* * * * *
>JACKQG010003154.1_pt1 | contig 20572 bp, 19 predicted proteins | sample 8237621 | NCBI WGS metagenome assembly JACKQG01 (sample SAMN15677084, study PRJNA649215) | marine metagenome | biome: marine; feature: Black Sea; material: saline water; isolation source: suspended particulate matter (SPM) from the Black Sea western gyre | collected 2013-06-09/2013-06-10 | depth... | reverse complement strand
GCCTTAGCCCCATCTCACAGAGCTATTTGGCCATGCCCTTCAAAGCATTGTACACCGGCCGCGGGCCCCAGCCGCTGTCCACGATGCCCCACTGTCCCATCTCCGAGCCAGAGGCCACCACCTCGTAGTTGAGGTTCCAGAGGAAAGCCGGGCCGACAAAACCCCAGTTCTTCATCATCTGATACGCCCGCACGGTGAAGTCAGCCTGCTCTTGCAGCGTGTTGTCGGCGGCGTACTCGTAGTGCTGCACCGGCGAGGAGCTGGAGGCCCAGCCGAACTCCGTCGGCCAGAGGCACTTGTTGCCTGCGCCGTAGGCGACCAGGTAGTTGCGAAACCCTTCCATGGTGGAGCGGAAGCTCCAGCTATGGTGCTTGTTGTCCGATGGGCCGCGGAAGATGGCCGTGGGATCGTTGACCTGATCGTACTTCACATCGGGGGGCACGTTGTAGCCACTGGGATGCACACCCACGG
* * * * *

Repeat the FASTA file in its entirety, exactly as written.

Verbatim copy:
>JACKQG010003154.1_pt1 | contig 20572 bp, 19 predicted proteins | sample 8237621 | NCBI WGS metagenome assembly JACKQG01 (sample SAMN15677084, study PRJNA649215) | marine metagenome | biome: marine; feature: Black Sea; material: saline water; isolation source: suspended particulate matter (SPM) from the Black Sea western gyre | collected 2013-06-09/2013-06-10 | depth... | reverse complement strand
GCCTTAGCCCCATCTCACAGAGCTATTTGGCCATGCCCTTCAAAGCATTGTACACCGGCCGCGGGCCCCAGCCGCTGTCCACGATGCCCCACTGTCCCATCTCCGAGCCAGAGGCCACCACCTCGTAGTTGAGGTTCCAGAGGAAAGCCGGGCCGACAAAACCCCAGTTCTTCATCATCTGATACGCCCGCACGGTGAAGTCAGCCTGCTCTTGCAGCGTGTTGTCGGCGGCGTACTCGTAGTGCTGCACCGGCGAGGAGCTGGAGGCCCAGCCGAACTCCGTCGGCCAGAGGCACTTGTTGCCTGCGCCGTAGGCGACCAGGTAGTTGCGAAACCCTTCCATGGTGGAGCGGAAGCTCCAGCTATGGTGCTTGTTGTCCGATGGGCCGCGGAAGATGGCCGTGGGATCGTTGACCTGATCGTACTTCACATCGGGGGGCACGTTGTAGCCACTGGGATGCACACCCACGG